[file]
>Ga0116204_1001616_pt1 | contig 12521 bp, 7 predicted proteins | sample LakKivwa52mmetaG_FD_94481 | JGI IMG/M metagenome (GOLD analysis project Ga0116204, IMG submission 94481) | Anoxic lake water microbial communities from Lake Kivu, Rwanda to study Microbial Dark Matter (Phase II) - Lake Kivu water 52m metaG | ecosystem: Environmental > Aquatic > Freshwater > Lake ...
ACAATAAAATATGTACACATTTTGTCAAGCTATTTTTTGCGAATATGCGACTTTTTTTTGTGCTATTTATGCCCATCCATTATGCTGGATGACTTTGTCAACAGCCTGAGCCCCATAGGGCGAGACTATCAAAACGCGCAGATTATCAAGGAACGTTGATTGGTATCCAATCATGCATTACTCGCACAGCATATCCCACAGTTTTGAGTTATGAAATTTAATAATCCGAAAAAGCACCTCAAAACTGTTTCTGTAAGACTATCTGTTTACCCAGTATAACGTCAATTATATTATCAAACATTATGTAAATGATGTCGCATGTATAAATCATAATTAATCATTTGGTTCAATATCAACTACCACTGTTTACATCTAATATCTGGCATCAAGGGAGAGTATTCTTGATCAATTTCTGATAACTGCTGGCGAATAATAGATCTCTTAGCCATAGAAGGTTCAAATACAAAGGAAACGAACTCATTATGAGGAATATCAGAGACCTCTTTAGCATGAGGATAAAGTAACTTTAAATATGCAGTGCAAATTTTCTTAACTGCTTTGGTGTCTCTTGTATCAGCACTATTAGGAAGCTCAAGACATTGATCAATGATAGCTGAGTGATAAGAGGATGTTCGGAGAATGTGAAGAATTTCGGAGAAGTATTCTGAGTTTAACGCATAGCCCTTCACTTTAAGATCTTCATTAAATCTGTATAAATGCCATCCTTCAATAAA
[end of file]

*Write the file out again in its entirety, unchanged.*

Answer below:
>Ga0116204_1001616_pt1 | contig 12521 bp, 7 predicted proteins | sample LakKivwa52mmetaG_FD_94481 | JGI IMG/M metagenome (GOLD analysis project Ga0116204, IMG submission 94481) | Anoxic lake water microbial communities from Lake Kivu, Rwanda to study Microbial Dark Matter (Phase II) - Lake Kivu water 52m metaG | ecosystem: Environmental > Aquatic > Freshwater > Lake ...
ACAATAAAATATGTACACATTTTGTCAAGCTATTTTTTGCGAATATGCGACTTTTTTTTGTGCTATTTATGCCCATCCATTATGCTGGATGACTTTGTCAACAGCCTGAGCCCCATAGGGCGAGACTATCAAAACGCGCAGATTATCAAGGAACGTTGATTGGTATCCAATCATGCATTACTCGCACAGCATATCCCACAGTTTTGAGTTATGAAATTTAATAATCCGAAAAAGCACCTCAAAACTGTTTCTGTAAGACTATCTGTTTACCCAGTATAACGTCAATTATATTATCAAACATTATGTAAATGATGTCGCATGTATAAATCATAATTAATCATTTGGTTCAATATCAACTACCACTGTTTACATCTAATATCTGGCATCAAGGGAGAGTATTCTTGATCAATTTCTGATAACTGCTGGCGAATAATAGATCTCTTAGCCATAGAAGGTTCAAATACAAAGGAAACGAACTCATTATGAGGAATATCAGAGACCTCTTTAGCATGAGGATAAAGTAACTTTAAATATGCAGTGCAAATTTTCTTAACTGCTTTGGTGTCTCTTGTATCAGCACTATTAGGAAGCTCAAGACATTGATCAATGATAGCTGAGTGATAAGAGGATGTTCGGAGAATGTGAAGAATTTCGGAGAAGTATTCTGAGTTTAACGCATAGCCCTTCACTTTAAGATCTTCATTAAATCTGTATAAATGCCATCCTTCAATAAA